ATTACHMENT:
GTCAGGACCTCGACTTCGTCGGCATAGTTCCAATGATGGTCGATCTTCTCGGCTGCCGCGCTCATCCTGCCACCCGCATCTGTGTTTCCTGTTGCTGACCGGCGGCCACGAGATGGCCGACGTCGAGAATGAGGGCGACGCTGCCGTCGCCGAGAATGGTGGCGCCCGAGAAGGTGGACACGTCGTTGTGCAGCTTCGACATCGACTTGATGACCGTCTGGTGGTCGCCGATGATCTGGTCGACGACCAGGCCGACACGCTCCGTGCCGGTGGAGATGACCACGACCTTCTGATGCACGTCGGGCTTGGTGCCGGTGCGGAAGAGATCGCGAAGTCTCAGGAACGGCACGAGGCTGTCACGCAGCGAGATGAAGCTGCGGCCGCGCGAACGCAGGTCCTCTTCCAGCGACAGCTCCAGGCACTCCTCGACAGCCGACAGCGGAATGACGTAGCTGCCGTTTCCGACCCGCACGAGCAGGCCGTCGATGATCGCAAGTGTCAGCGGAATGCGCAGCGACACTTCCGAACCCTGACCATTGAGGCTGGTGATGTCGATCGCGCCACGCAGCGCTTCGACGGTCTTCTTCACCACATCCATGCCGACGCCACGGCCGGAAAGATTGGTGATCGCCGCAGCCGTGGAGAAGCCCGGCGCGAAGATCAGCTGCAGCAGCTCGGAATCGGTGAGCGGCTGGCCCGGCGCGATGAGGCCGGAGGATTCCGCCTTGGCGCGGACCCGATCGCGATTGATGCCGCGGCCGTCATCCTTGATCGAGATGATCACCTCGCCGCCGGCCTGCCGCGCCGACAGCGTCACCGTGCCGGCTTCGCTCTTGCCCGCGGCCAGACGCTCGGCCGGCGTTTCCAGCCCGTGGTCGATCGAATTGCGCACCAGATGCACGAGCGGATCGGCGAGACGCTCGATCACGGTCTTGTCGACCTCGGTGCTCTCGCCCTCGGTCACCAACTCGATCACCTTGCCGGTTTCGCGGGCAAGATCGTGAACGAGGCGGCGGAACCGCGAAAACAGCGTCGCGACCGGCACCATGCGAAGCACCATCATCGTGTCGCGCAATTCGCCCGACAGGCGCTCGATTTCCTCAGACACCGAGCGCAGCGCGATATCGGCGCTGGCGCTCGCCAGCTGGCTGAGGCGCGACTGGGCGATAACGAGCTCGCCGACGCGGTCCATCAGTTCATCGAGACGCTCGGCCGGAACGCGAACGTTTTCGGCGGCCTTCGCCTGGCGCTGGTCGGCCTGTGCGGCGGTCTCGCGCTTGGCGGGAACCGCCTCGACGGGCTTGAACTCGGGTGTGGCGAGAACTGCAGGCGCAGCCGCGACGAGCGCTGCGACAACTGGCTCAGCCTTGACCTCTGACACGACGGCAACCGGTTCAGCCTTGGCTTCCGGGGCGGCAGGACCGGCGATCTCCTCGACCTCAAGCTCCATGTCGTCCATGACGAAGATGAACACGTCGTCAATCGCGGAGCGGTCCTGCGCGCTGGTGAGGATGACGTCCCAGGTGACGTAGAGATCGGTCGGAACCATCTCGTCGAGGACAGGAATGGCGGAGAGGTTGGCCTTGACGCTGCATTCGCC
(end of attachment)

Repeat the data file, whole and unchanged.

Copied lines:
GTCAGGACCTCGACTTCGTCGGCATAGTTCCAATGATGGTCGATCTTCTCGGCTGCCGCGCTCATCCTGCCACCCGCATCTGTGTTTCCTGTTGCTGACCGGCGGCCACGAGATGGCCGACGTCGAGAATGAGGGCGACGCTGCCGTCGCCGAGAATGGTGGCGCCCGAGAAGGTGGACACGTCGTTGTGCAGCTTCGACATCGACTTGATGACCGTCTGGTGGTCGCCGATGATCTGGTCGACGACCAGGCCGACACGCTCCGTGCCGGTGGAGATGACCACGACCTTCTGATGCACGTCGGGCTTGGTGCCGGTGCGGAAGAGATCGCGAAGTCTCAGGAACGGCACGAGGCTGTCACGCAGCGAGATGAAGCTGCGGCCGCGCGAACGCAGGTCCTCTTCCAGCGACAGCTCCAGGCACTCCTCGACAGCCGACAGCGGAATGACGTAGCTGCCGTTTCCGACCCGCACGAGCAGGCCGTCGATGATCGCAAGTGTCAGCGGAATGCGCAGCGACACTTCCGAACCCTGACCATTGAGGCTGGTGATGTCGATCGCGCCACGCAGCGCTTCGACGGTCTTCTTCACCACATCCATGCCGACGCCACGGCCGGAAAGATTGGTGATCGCCGCAGCCGTGGAGAAGCCCGGCGCGAAGATCAGCTGCAGCAGCTCGGAATCGGTGAGCGGCTGGCCCGGCGCGATGAGGCCGGAGGATTCCGCCTTGGCGCGGACCCGATCGCGATTGATGCCGCGGCCGTCATCCTTGATCGAGATGATCACCTCGCCGCCGGCCTGCCGCGCCGACAGCGTCACCGTGCCGGCTTCGCTCTTGCCCGCGGCCAGACGCTCGGCCGGCGTTTCCAGCCCGTGGTCGATCGAATTGCGCACCAGATGCACGAGCGGATCGGCGAGACGCTCGATCACGGTCTTGTCGACCTCGGTGCTCTCGCCCTCGGTCACCAACTCGATCACCTTGCCGGTTTCGCGGGCAAGATCGTGAACGAGGCGGCGGAACCGCGAAAACAGCGTCGCGACCGGCACCATGCGAAGCACCATCATCGTGTCGCGCAATTCGCCCGACAGGCGCTCGATTTCCTCAGACACCGAGCGCAGCGCGATATCGGCGCTGGCGCTCGCCAGCTGGCTGAGGCGCGACTGGGCGATAACGAGCTCGCCGACGCGGTCCATCAGTTCATCGAGACGCTCGGCCGGAACGCGAACGTTTTCGGCGGCCTTCGCCTGGCGCTGGTCGGCCTGTGCGGCGGTCTCGCGCTTGGCGGGAACCGCCTCGACGGGCTTGAACTCGGGTGTGGCGAGAACTGCAGGCGCAGCCGCGACGAGCGCTGCGACAACTGGCTCAGCCTTGACCTCTGACACGACGGCAACCGGTTCAGCCTTGGCTTCCGGGGCGGCAGGACCGGCGATCTCCTCGACCTCAAGCTCCATGTCGTCCATGACGAAGATGAACACGTCGTCAATCGCGGAGCGGTCCTGCGCGCTGGTGAGGATGACGTCCCAGGTGACGTAGAGATCGGTCGGAACCATCTCGTCGAGGACAGGAATGGCGGAGAGGTTGGCCTTGACGCTGCATTCGCC